Taunton and Somerset NHS Foundation Trust have helped develop a vital signs application that alerts staff to a patient’s deteriorating condition before it becomes life-threatening.

The global digital exemplar trust worked in partnership with clinical technology specialist IMS Maxims on the design and functionality of its latest app, which can be accessed from anywhere in the hospital.

Michael Thick, chief clinical information officer and chief medical officer at IMS Maxims said it addresses a common pitfall of existing clinical apps – alert fatigue, where users become so used to receiving notifications from an application that they become inclined to ignore them or turn them off.

“The Maxims solution gives staff tailored alert support, avoiding the send-to-all approach of other solutions”, Thick said.

“The 24/7 monitoring system and vital decision support make it quicker and easier for staff to observe a patient’s condition and prevent them from getting any worse.”

IMS Maxims partner with Taunton and Somerset to develop a vital signs app.

The vital signs app uses physiological observations such as blood pressure and heart rate to calculate the severity of a patient’s condition and gives staff crucial decision support.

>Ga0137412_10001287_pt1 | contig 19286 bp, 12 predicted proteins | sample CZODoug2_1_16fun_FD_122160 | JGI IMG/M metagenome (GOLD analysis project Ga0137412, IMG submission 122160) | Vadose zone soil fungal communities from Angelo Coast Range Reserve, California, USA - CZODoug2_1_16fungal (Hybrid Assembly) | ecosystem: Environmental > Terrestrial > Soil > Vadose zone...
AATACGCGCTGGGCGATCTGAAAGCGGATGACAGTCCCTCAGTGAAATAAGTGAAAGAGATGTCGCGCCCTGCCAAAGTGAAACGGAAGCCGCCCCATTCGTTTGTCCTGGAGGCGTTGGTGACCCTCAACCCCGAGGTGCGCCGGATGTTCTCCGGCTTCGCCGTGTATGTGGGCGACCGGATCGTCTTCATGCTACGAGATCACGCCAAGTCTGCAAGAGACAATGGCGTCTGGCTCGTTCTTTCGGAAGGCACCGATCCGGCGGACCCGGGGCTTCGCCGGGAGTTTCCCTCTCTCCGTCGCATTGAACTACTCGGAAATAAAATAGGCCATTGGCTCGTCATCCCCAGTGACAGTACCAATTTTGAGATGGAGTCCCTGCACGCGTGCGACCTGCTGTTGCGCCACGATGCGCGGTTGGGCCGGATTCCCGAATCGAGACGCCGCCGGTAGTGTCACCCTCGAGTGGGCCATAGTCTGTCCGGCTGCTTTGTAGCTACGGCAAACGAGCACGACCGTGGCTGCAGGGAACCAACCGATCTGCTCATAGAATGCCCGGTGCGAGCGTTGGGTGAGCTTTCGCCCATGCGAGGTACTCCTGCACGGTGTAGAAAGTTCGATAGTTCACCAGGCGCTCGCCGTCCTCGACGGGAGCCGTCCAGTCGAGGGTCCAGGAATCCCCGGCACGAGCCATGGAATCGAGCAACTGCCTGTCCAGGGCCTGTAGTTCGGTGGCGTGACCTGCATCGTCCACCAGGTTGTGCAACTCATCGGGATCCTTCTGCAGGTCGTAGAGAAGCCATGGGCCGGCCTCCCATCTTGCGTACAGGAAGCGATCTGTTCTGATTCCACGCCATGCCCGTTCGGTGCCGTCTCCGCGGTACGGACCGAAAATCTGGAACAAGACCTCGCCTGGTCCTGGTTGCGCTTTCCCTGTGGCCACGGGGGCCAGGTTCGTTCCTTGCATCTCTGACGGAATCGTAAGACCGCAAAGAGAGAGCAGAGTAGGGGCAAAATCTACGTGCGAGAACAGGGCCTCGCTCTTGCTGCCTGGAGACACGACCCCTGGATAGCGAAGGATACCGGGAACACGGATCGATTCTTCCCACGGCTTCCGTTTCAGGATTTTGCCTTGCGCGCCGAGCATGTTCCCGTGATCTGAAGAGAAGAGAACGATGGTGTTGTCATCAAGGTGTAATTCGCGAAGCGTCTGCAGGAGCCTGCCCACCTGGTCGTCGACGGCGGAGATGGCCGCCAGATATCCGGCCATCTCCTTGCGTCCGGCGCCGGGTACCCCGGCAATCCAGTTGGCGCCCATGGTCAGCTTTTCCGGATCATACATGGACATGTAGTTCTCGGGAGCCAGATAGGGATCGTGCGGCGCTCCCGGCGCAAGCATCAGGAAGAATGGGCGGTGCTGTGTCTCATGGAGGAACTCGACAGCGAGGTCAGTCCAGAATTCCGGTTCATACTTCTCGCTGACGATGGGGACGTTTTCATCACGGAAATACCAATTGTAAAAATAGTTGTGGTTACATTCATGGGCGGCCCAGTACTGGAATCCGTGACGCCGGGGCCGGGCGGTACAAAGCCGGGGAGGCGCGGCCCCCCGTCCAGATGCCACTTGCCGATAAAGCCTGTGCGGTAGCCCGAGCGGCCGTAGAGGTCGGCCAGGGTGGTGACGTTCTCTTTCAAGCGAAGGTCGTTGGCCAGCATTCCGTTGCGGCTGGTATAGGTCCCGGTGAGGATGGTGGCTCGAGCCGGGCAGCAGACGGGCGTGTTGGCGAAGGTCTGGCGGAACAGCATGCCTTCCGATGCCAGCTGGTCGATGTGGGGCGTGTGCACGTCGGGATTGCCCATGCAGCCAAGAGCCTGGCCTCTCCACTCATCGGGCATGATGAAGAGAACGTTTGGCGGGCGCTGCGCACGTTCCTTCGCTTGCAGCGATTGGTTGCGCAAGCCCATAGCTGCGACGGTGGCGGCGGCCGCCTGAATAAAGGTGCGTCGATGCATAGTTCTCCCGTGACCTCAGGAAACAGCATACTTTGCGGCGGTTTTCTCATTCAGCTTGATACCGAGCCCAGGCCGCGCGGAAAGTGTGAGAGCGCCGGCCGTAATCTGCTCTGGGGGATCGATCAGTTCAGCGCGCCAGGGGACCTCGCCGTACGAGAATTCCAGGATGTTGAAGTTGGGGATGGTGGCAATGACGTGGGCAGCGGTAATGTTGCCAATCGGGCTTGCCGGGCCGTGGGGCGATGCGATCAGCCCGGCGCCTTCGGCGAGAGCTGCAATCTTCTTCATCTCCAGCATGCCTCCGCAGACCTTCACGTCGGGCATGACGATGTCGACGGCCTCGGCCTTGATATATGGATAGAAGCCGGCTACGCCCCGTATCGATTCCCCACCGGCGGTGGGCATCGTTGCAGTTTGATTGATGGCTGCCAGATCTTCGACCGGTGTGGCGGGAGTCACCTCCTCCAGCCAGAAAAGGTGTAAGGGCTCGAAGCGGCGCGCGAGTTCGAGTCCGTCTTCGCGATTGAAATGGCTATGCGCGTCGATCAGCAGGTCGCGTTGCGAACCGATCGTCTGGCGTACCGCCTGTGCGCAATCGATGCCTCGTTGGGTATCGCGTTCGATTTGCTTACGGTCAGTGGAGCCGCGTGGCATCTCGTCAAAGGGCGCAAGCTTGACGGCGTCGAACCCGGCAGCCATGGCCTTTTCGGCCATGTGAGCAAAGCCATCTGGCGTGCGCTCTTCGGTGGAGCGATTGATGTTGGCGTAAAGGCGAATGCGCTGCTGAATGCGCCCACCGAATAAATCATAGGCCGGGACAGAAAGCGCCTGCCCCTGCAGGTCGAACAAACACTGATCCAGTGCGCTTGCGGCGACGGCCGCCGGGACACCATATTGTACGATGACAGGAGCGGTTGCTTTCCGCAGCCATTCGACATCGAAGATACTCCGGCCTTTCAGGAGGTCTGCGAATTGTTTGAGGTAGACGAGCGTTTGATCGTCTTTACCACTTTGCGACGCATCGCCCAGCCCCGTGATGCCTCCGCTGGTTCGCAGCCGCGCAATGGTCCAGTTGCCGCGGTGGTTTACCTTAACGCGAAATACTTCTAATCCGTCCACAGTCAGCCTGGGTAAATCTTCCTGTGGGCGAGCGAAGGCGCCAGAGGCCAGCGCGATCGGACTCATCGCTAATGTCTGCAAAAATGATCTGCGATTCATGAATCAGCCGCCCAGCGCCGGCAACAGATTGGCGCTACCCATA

Using clinical scoring protocols such as NEWS (National Early Warning Score), it recommends how often to monitor a patient, issues reminders if observations aren’t completed on time, and provides early detection, alerting, and escalations to senior members of staff if an individual’s condition deteriorates.

The data from the app can be integrated into the hospital’s electronic patient record, as the app harnesses APIs that have been developed with open standards.

“Staff can make accurate clinical decisions based on all the facts and in real-time”, Thick said.

“Earlier intervention and treatment – enabled by recording and monitoring these vital signs electronically, and automating parts of diagnosis – will also help hospitals reduce mortality rates and serious complications such as sepsis… and cardiac arrest.”